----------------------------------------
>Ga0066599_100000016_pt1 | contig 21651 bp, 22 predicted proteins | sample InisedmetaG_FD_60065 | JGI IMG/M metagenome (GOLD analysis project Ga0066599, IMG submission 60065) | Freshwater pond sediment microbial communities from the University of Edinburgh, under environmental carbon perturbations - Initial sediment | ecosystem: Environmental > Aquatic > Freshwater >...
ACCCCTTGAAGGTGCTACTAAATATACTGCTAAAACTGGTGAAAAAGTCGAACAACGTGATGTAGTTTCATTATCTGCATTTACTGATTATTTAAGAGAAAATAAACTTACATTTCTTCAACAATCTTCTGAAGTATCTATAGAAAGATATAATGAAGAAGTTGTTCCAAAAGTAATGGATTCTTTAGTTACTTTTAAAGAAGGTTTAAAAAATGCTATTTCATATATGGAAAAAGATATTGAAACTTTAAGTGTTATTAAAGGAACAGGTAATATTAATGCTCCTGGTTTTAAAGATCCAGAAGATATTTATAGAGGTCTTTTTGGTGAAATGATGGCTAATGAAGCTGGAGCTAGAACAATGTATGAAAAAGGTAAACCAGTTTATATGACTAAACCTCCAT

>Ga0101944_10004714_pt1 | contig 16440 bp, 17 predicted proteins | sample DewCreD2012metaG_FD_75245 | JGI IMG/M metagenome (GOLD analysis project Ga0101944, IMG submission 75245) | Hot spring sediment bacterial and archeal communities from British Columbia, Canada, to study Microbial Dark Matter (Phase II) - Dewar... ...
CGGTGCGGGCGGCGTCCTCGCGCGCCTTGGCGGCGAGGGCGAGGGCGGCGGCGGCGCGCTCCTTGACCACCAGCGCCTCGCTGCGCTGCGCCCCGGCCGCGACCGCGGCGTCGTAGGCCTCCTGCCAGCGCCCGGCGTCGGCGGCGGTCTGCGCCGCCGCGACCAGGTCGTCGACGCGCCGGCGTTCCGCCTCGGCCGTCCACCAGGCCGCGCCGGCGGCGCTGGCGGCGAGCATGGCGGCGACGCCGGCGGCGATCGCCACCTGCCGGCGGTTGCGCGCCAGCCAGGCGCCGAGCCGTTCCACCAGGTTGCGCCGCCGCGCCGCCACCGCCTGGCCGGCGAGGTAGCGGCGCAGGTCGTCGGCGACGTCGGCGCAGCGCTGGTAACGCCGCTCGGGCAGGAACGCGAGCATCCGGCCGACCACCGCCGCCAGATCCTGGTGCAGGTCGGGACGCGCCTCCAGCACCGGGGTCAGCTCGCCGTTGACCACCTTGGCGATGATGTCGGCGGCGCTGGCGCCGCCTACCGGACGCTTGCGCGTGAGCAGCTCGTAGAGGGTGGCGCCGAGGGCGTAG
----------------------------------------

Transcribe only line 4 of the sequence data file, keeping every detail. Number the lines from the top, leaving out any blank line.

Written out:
CGGTGCGGGCGGCGTCCTCGCGCGCCTTGGCGGCGAGGGCGAGGGCGGCGGCGGCGCGCTCCTTGACCACCAGCGCCTCGCTGCGCTGCGCCCCGGCCGCGACCGCGGCGTCGTAGGCCTCCTGCCAGCGCCCGGCGTCGGCGGCGGTCTGCGCCGCCGCGACCAGGTCGTCGACGCGCCGGCGTTCCGCCTCGGCCGTCCACCAGGCCGCGCCGGCGGCGCTGGCGGCGAGCATGGCGGCGACGCCGGCGGCGATCGCCACCTGCCGGCGGTTGCGCGCCAGCCAGGCGCCGAGCCGTTCCACCAGGTTGCGCCGCCGCGCCGCCACCGCCTGGCCGGCGAGGTAGCGGCGCAGGTCGTCGGCGACGTCGGCGCAGCGCTGGTAACGCCGCTCGGGCAGGAACGCGAGCATCCGGCCGACCACCGCCGCCAGATCCTGGTGCAGGTCGGGACGCGCCTCCAGCACCGGGGTCAGCTCGCCGTTGACCACCTTGGCGATGATGTCGGCGGCGCTGGCGCCGCCTACCGGACGCTTGCGCGTGAGCAGCTCGTAGAGGGTGGCGCCGAGGGCGTAG